Day 336: Ballades, Two Rhapsodies, Klavierstucke I

BrahmsCD30These piano compositions are alternately more mellow, yet also more showboaty than those on the previous CD.

In other words, one minute the piano would barely be playing more than few notes, and at very low volume…and, in the next minute, it would ramp up to playing a flurry of notes with teeth-jarring intensity.

Here’s what I listened to today:


Ballades Op. 10

According to its entry on Wikipedia:

The Ballades, Op. 10, were some of the finest examples of lyrical piano music written by Johannes Brahms during his youth. They were dated 1854 and were dedicated to his friend Julius Otto Grimm. Their composition coincided with the beginning of the composer’s lifelong affection for Clara Schumann, the wife of Robert Schumann, who was helping Brahms launch his career. Frédéric Chopin had written the last of his famous ballades only 12 years earlier, but Brahms approached the genre differently from Chopin, choosing to take its origin in narrative poetry more literally.

Brahms’s ballades are arranged in two pairs of two, the members of each pair being in parallel keys. The first ballade was inspired by a Scottish poem “Edward” found in a collection Stimmen der Völker in ihren Liedern compiled by Johann Gottfried Herder. It is also one of the best examples of Brahms’s bardic or Ossianic style; its open fifths, octaves, and simple triadic harmonies are supposed to evoke the sense of a mythological past.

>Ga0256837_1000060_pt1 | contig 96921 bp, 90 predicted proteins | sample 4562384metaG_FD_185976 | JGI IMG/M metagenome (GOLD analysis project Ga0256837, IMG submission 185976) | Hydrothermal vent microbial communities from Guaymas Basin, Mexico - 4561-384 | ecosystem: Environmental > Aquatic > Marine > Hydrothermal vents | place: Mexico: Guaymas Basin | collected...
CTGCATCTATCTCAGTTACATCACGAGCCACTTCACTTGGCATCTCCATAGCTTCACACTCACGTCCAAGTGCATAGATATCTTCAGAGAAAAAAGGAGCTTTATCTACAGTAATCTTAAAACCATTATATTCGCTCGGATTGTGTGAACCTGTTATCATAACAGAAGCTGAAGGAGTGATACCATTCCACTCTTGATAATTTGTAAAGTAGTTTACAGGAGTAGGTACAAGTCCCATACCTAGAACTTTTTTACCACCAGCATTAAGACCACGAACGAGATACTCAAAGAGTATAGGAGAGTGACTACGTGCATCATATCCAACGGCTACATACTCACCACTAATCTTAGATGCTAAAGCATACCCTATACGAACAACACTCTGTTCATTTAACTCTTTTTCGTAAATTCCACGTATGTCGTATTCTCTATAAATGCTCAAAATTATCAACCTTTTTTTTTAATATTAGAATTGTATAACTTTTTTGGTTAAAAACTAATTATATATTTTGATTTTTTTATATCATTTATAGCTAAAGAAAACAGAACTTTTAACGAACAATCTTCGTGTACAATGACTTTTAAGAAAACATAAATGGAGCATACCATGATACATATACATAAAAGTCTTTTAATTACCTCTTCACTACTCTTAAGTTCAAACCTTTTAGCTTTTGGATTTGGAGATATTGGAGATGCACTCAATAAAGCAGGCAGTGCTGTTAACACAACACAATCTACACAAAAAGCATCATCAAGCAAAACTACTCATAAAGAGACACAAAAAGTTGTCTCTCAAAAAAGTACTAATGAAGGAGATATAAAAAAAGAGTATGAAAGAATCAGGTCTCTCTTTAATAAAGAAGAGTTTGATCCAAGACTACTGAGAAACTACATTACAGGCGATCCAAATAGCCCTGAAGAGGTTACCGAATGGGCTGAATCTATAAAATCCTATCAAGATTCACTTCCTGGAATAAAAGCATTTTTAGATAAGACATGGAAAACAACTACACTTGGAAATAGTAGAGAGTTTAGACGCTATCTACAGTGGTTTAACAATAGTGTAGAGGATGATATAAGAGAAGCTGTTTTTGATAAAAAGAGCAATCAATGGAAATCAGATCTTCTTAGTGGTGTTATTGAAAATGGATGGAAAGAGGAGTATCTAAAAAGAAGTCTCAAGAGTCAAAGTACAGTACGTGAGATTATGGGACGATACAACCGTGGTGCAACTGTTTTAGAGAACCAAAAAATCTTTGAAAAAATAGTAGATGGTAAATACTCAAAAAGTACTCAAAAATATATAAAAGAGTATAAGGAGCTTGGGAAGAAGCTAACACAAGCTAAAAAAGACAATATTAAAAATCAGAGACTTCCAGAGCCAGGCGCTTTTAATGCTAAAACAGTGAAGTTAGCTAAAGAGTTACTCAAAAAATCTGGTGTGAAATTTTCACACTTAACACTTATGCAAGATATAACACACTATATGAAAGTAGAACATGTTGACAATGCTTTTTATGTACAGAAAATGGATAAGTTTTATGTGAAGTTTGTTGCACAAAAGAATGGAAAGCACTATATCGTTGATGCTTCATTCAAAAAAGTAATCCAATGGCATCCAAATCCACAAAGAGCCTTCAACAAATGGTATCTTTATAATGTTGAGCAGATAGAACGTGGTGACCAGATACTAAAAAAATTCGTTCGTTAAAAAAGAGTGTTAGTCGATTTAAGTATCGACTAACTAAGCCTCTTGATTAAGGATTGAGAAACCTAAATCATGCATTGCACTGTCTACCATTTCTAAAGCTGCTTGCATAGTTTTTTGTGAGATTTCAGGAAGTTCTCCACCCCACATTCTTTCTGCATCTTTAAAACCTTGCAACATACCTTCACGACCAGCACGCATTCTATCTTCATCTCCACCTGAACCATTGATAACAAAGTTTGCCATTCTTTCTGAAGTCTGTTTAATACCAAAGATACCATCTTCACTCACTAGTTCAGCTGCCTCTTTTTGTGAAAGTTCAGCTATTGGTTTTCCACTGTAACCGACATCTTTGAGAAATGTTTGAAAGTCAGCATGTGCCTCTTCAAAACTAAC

Brahms was 21 when he composed these ballades.

Two Rhapsodies Op. 79

According to its entry on Wiki:

The Rhapsodies, Op. 79, for piano were written by Johannes Brahms in 1879 during his summer stay in Pörtschach, when he had reached the maturity of his career. They were inscribed to his friend, the musician and composer Elisabeth von Herzogenberg. At the suggestion of the dedicatee, Brahms reluctantly renamed the sophisticated compositions from “klavierstücke” (piano pieces) to “rhapsodies”.

Brahms was 46.

Klavierstucke Op. 76

What’s a “Klavierstucke”?

According to Google (and, really, is Google ever wrong?) it’s the German word for piano.

According to the IMSLP web site, these Klavierstucke pieces were composed between 1871 and 1878. Brahms was between 38 and 45.

Here’s who played them:

Hakon Austbo piano

Overall, I wasn’t as enamored with these solo piano compositions as I was yesterday’s selection. There’s no telling why. Beauty is in the ear of the beholder.